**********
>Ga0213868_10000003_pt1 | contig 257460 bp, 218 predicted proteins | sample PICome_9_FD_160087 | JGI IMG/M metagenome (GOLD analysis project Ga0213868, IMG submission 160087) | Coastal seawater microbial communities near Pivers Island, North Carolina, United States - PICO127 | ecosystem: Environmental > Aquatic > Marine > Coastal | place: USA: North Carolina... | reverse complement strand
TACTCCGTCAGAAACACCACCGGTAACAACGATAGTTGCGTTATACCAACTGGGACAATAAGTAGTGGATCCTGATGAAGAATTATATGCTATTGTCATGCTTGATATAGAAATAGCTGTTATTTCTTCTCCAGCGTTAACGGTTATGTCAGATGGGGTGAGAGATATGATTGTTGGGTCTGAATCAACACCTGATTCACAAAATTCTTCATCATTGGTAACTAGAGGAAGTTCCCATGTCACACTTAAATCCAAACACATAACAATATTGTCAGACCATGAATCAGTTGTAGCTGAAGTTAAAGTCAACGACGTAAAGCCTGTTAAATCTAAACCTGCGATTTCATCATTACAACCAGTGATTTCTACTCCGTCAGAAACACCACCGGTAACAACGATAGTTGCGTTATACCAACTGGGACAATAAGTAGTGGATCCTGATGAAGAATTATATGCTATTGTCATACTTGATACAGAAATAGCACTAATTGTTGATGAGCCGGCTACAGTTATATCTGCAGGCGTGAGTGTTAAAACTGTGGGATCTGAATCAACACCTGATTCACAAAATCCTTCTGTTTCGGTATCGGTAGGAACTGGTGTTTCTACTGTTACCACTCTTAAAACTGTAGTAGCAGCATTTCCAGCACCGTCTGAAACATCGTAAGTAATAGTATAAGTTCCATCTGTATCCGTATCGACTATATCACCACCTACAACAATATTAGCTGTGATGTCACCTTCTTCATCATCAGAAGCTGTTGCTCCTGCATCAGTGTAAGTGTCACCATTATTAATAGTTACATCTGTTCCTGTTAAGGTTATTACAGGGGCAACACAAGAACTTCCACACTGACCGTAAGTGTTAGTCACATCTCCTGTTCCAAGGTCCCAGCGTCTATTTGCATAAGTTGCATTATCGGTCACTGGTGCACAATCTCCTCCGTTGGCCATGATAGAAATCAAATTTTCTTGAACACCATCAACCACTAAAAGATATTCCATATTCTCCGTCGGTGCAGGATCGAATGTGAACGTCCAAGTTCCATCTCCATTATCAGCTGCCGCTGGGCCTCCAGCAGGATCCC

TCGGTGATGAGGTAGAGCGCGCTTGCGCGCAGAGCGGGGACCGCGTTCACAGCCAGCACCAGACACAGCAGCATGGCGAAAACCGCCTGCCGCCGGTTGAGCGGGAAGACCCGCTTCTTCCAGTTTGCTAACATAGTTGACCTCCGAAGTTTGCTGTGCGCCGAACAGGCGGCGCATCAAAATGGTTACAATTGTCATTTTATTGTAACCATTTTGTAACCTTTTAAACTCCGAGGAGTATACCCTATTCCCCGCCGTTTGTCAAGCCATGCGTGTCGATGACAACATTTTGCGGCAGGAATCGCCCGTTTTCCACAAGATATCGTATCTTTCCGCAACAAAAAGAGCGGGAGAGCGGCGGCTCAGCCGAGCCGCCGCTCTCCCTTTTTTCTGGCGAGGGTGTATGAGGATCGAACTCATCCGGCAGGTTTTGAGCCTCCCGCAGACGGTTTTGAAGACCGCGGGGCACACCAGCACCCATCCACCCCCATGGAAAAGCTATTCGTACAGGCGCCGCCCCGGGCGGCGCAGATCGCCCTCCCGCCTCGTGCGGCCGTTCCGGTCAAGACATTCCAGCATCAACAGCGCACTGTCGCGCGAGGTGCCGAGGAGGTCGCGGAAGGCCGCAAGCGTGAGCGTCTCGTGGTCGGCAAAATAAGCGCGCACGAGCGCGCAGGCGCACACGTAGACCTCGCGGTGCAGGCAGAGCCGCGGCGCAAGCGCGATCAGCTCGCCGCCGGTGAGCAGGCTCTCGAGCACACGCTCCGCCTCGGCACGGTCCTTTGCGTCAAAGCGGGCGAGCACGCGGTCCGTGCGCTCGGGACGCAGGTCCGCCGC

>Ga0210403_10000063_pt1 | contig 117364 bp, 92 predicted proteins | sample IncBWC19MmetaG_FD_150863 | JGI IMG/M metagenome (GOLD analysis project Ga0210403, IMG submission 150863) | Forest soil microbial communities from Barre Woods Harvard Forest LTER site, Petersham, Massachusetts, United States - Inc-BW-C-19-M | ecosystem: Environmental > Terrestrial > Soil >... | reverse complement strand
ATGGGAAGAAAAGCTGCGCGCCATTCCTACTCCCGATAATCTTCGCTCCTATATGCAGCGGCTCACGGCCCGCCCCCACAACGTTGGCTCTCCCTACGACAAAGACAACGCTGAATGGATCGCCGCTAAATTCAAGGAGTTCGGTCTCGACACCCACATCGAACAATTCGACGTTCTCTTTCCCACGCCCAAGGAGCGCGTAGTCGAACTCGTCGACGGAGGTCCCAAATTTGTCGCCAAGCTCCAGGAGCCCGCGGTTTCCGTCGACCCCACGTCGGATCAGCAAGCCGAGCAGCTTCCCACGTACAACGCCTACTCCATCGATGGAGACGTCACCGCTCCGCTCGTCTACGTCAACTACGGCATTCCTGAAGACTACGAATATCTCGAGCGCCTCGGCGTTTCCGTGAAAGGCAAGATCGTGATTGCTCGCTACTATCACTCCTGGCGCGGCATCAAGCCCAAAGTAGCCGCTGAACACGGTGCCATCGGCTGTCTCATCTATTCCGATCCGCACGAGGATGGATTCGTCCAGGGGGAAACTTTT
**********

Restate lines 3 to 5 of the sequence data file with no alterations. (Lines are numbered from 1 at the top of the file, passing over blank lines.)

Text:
TCGGTGATGAGGTAGAGCGCGCTTGCGCGCAGAGCGGGGACCGCGTTCACAGCCAGCACCAGACACAGCAGCATGGCGAAAACCGCCTGCCGCCGGTTGAGCGGGAAGACCCGCTTCTTCCAGTTTGCTAACATAGTTGACCTCCGAAGTTTGCTGTGCGCCGAACAGGCGGCGCATCAAAATGGTTACAATTGTCATTTTATTGTAACCATTTTGTAACCTTTTAAACTCCGAGGAGTATACCCTATTCCCCGCCGTTTGTCAAGCCATGCGTGTCGATGACAACATTTTGCGGCAGGAATCGCCCGTTTTCCACAAGATATCGTATCTTTCCGCAACAAAAAGAGCGGGAGAGCGGCGGCTCAGCCGAGCCGCCGCTCTCCCTTTTTTCTGGCGAGGGTGTATGAGGATCGAACTCATCCGGCAGGTTTTGAGCCTCCCGCAGACGGTTTTGAAGACCGCGGGGCACACCAGCACCCATCCACCCCCATGGAAAAGCTATTCGTACAGGCGCCGCCCCGGGCGGCGCAGATCGCCCTCCCGCCTCGTGCGGCCGTTCCGGTCAAGACATTCCAGCATCAACAGCGCACTGTCGCGCGAGGTGCCGAGGAGGTCGCGGAAGGCCGCAAGCGTGAGCGTCTCGTGGTCGGCAAAATAAGCGCGCACGAGCGCGCAGGCGCACACGTAGACCTCGCGGTGCAGGCAGAGCCGCGGCGCAAGCGCGATCAGCTCGCCGCCGGTGAGCAGGCTCTCGAGCACACGCTCCGCCTCGGCACGGTCCTTTGCGTCAAAGCGGGCGAGCACGCGGTCCGTGCGCTCGGGACGCAGGTCCGCCGC

>Ga0210403_10000063_pt1 | contig 117364 bp, 92 predicted proteins | sample IncBWC19MmetaG_FD_150863 | JGI IMG/M metagenome (GOLD analysis project Ga0210403, IMG submission 150863) | Forest soil microbial communities from Barre Woods Harvard Forest LTER site, Petersham, Massachusetts, United States - Inc-BW-C-19-M | ecosystem: Environmental > Terrestrial > Soil >... | reverse complement strand
ATGGGAAGAAAAGCTGCGCGCCATTCCTACTCCCGATAATCTTCGCTCCTATATGCAGCGGCTCACGGCCCGCCCCCACAACGTTGGCTCTCCCTACGACAAAGACAACGCTGAATGGATCGCCGCTAAATTCAAGGAGTTCGGTCTCGACACCCACATCGAACAATTCGACGTTCTCTTTCCCACGCCCAAGGAGCGCGTAGTCGAACTCGTCGACGGAGGTCCCAAATTTGTCGCCAAGCTCCAGGAGCCCGCGGTTTCCGTCGACCCCACGTCGGATCAGCAAGCCGAGCAGCTTCCCACGTACAACGCCTACTCCATCGATGGAGACGTCACCGCTCCGCTCGTCTACGTCAACTACGGCATTCCTGAAGACTACGAATATCTCGAGCGCCTCGGCGTTTCCGTGAAAGGCAAGATCGTGATTGCTCGCTACTATCACTCCTGGCGCGGCATCAAGCCCAAAGTAGCCGCTGAACACGGTGCCATCGGCTGTCTCATCTATTCCGATCCGCACGAGGATGGATTCGTCCAGGGGGAAACTTTT